Coming together for change

The DVMC participates in special events and opportunities throughout the year to promote advocacy, provide resources, and support networking opportunities for members of the BIPOC community in veterinary medicine.  We welcome you to attend, share stories, continue to raise awareness, and make strides towards reaching our goal of transforming veterinary medicine to be more diverse and inclusive. Join us in the movement at the upcoming industry events.

VMX | Orlando, FL

Start your day with us!
January 15, 2024 at 9:30 AM 

Join the DVMC and fellow peers to discuss the importance of DEIB in the veterinary community.

We’ll also be recognizing the 2024 DVMC / VMX Convention Education Grant recipients during this time.

Kemba Marshall, MPH, DVM, DABVP

In her role at the DVMC, Dr. Kemba Marshall brings a decade of private practice experience, a deep understanding of nonprofit operations, and a passion for driving diversity, equity, inclusion and belonging (DEIB) in the animal and agricultural industries. As the newly named Executive Consultant, Dr. Marshall will be responsible for championing the DVMC cause and working toward its goals. Her duties include board and committee organization, governance support, and driving awareness through effective communication.
In the veterinary community, Dr. Marshall currently serves as the Director of Veterinary Services at Land O’ Lakes Purina Animal Nutrition Center, where she oversees the diagnostic laboratory and coordinates human-animal safety training, biosecurity and Institutional Care and Animal Use Committee activities. Prior to that, she worked at PetSmart corporate, the University of Texas at Southwestern, IDEXX Laboratories, Metroplex Veterinary Centre and Summertree Animal and Bird Clinic. Dr. Marshall received her Doctorate in Veterinary Medicine from the University of Florida College of Veterinary Medicine and her Master of Public Health from the University of Iowa. Published and well-connected within the veterinary community, she specializes in avian and exotic animal medicine.

Marie Sato Quicksall, DVM, CVA

Immediate Past President, Multicultural Veterinary Medical Association

Dr. Marie Sato Quicksall comes from a multiracial Japanese and American family. She attended The Ohio State University for both her bachelor’s degree and her Doctor of Veterinary Medicine degree. Upon graduating from veterinary school in 2011, she began her professional career as a small animal general practitioner in Pittsburgh, Pennsylvania, before relocating to the West Coast. She currently practices on Bainbridge Island, Washington. In 2020, Dr. Quicksall completed additional coursework to become certified in veterinary acupuncture. Her professional interests include surgery, pain management and feline medicine.
Diversity, equity and inclusion (DEI) have long been a passion for Dr. Quicksall. As a firstyear veterinary student, she founded the Ohio State chapter of VOICE (now known as Veterinarians as One Inclusive Community for Empowerment), later serving as its national president. While living in Pittsburgh, she coached for a group that promotes diversity and inclusion in her other passion: ice hockey. In 2017, she became a founding board member of the Multicultural Veterinary Medical Association (MCVMA) and currently serves as its Immediate-Past President. 
Dr. Quicksall is excited to continue her DEI work in new areas with the DVMC to improve and modernize the veterinary profession through antiracism and all aspects of DEI.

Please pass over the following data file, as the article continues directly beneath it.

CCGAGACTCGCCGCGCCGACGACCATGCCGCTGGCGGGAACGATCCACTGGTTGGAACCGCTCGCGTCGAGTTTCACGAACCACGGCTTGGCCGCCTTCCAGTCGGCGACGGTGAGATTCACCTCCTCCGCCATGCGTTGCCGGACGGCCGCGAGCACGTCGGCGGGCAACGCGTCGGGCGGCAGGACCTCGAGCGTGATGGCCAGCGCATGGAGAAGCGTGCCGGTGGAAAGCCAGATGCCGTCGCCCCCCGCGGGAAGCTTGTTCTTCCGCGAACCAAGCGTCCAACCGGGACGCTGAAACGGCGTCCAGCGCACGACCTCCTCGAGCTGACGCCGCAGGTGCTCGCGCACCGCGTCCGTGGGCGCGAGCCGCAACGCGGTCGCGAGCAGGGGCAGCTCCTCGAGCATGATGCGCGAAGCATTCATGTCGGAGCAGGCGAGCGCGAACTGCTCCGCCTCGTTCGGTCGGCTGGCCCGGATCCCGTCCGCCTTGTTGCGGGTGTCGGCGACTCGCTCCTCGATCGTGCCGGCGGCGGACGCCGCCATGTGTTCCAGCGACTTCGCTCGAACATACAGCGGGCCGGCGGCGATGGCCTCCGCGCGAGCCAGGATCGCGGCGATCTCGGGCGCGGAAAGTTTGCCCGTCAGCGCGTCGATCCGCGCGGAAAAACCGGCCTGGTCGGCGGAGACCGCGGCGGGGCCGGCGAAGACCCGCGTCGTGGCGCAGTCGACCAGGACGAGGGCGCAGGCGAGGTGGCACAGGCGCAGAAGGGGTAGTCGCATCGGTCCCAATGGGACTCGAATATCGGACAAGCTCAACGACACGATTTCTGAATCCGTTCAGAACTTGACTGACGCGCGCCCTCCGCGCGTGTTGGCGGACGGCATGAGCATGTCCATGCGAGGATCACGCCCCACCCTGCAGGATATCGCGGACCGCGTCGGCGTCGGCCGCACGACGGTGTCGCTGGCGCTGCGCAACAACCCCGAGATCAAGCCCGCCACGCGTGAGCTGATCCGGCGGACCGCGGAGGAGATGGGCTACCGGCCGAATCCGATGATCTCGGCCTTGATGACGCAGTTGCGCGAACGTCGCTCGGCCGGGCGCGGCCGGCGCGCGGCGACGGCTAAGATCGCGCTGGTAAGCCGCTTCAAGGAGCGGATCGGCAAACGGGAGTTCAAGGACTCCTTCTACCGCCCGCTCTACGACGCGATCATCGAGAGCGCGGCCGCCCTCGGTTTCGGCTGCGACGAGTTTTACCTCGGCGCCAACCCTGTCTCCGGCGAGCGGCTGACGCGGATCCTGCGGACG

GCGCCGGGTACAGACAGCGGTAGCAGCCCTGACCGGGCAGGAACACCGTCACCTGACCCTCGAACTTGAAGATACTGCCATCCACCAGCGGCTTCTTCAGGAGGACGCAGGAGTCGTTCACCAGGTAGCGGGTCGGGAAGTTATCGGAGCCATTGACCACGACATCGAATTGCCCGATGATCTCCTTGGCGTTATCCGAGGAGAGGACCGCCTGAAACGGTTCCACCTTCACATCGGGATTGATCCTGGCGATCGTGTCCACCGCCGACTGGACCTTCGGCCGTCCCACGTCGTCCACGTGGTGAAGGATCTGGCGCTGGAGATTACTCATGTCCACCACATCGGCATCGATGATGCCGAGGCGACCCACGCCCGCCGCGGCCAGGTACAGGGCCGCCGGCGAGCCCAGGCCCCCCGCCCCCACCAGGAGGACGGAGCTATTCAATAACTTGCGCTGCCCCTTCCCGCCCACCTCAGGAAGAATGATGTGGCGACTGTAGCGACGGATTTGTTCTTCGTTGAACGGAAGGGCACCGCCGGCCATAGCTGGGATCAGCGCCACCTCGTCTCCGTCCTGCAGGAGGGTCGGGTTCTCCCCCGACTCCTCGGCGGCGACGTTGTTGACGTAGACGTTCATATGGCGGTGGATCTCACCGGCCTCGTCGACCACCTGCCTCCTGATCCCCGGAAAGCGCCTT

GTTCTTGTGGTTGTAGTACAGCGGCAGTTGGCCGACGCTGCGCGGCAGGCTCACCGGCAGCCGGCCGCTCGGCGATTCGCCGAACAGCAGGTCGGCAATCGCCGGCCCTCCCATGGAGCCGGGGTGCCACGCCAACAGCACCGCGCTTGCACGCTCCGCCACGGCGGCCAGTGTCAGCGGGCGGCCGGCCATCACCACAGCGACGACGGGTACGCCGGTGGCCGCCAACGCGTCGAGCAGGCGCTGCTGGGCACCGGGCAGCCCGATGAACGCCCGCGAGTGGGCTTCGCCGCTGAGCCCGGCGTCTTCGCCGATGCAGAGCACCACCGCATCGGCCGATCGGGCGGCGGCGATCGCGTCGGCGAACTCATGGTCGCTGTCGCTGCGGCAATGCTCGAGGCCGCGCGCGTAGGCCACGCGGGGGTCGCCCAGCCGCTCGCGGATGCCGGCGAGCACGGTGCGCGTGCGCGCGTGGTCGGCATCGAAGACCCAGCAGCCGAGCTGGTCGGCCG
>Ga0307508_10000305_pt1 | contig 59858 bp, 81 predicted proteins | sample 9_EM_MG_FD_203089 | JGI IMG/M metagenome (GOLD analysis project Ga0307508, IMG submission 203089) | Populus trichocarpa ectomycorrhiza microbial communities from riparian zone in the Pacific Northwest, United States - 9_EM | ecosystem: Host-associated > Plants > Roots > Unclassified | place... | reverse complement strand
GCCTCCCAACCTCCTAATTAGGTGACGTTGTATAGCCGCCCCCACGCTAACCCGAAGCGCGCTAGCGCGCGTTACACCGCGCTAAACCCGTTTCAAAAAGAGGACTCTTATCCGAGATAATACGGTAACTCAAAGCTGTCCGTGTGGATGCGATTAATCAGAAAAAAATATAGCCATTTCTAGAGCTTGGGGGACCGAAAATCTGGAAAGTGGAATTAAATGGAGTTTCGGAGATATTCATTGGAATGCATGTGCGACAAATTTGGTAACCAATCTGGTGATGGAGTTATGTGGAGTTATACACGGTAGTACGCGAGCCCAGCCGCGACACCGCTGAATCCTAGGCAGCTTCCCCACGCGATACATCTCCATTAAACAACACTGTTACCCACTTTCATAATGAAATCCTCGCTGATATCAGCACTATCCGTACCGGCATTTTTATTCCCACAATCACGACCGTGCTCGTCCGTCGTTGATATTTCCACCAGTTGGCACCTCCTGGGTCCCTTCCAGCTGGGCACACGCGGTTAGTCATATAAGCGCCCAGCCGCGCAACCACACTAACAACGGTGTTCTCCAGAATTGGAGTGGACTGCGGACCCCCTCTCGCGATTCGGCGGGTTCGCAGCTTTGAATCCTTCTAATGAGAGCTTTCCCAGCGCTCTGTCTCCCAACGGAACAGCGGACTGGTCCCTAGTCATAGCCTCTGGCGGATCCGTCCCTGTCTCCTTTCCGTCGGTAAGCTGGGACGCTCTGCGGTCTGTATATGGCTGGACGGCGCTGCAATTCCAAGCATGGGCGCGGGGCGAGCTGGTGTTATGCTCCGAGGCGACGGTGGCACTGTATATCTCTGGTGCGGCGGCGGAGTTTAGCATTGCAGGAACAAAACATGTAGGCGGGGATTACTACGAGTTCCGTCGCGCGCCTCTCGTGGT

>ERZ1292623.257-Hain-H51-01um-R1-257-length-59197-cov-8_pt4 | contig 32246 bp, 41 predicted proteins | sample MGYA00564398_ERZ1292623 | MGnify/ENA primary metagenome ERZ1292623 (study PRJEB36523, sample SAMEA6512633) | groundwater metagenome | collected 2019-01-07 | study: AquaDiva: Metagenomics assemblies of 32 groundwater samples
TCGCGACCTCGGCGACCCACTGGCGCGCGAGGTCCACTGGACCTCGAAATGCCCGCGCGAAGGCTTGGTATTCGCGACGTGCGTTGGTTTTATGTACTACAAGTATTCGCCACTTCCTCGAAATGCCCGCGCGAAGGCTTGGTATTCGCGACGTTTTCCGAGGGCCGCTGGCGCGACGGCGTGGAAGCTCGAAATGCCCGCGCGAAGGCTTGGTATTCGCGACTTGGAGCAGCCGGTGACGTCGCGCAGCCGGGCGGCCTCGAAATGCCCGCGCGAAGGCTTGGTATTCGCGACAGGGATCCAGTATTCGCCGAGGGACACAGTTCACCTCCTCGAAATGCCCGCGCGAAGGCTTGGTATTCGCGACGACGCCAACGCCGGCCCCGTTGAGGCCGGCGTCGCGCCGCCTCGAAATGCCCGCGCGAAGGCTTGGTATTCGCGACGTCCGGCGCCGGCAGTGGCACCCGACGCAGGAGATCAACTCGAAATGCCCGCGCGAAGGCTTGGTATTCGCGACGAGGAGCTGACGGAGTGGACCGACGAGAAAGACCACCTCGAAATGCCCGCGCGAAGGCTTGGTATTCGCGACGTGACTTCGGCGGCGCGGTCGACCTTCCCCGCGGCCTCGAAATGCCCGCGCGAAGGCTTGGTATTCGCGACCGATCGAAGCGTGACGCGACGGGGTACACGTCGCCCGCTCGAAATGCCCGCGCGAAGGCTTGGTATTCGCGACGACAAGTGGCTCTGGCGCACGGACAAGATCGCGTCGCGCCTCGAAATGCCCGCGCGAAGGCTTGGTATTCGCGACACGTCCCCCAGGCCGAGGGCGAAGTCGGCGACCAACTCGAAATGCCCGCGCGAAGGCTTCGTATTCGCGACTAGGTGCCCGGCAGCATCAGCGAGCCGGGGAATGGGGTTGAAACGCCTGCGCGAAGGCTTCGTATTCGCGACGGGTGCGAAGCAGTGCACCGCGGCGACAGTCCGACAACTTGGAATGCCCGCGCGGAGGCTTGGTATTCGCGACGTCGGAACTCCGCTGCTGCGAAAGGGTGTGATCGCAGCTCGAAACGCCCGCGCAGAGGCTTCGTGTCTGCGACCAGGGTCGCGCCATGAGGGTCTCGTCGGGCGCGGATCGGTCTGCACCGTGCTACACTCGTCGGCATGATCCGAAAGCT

Karen Shenoy, DVM

Chief Veterinary Officer

Having joined Hill’s US in 2008, Dr. Karen Shenoy served in a variety of commercial roles before entering her current role as Chief Veterinary Officer. Dr. Shenoy is well-versed in both veterinary medicine and business, and her resumé includes small animal practice, wildlife rehabilitation medicine, teaching, and professional boards and committees. With a Bachelor of Science and Doctor of Veterinary Medicine from the University of Minnesota, Dr. Shenoy dreams of a more diverse, inclusive and sustainable veterinary profession – for all.

Timbrala Marshall

Director, Veterinary Equity Inclusion & Diversity Programs


Dr. Timbrala Marshall has worked as a Veterinarian in the Atlanta area for over 11years. She is currently the Director of Equity Inclusion and Diversity for VCA Animal Hospitals.

In this role, she focuses on creating and nurturing relationships with Historically Black Colleges (HBCUs), Hispanic Serving Institution (HSIs), among other academic institutions. She also helps to build and lead programs to reach and support underserved communities.

Dr. Marshall attended Tuskegee University for her undergraduate studies and became a UNCF Corporate Scholar her Junior and Senior years of college.

Following graduation, she went to Michigan State University, College of Veterinary Medicine and earned her DVM degree. While in Veterinary school, she helped to charter the MSU CVM chapter of VOICE (Veterinarians as One Inclusive Community for Empowerment).

While serving as a Medical Director in practice, Dr. Marshall actively engaged with students through mentorship opportunities and offered shadowing experiences for middle and high school students. Dr. Marshall assisted many students through Veterinary school and is proud to welcome those students back into our profession as colleagues.

Dr. Marshall is honored to be a part of the Diversify Veterinary Medicine Coalition. She was born and raised in Selma, AL where she developed a passion for animal welfare as well as a keen awareness of barriers that often existed for underrepresented groups. She has dedicated her career to merging her two passions and finding ways to create equity and inclusivity within the veterinary profession. The DVMC represents this and is a cause the Dr. Marshall is very proud to be in alignment with.

Marissa Rothenbaum

Senior Manager, Provider Skills Training


Dr. Marissa Rothenbaum graduated from the University of California, Davis – School of Veterinary Medicine in 2011. She joined Banfield as an associate veterinarian the same year. After becoming a hospital leader she transitioned to Banfield’s headquarters as a member of the Veterinary Affairs team. Dr. Rothenbaum has always been dedicated to developing those around her, specifically clinical and communication skills, and enjoys supporting this for all Banfield hosptials. Dr. Rothenbaum is ultimately driven by her deep respect for the human-animal bond and the recognition of the role veterinary providers play in supporting that connection. Working with the DVMC closely connects to her “why” as diversity, equity, inclusion and belonging directly impact the relationship between a pet owner and their veterinary team and the quality of care a pet receives. In addition to her role with the DVMC, Dr. Rothenbaum is an officer for the Multicultural Veterinary Medical Association and is co-lead of Banfield’s Asian and Pacific Islander diversity resource group.

Robert Towns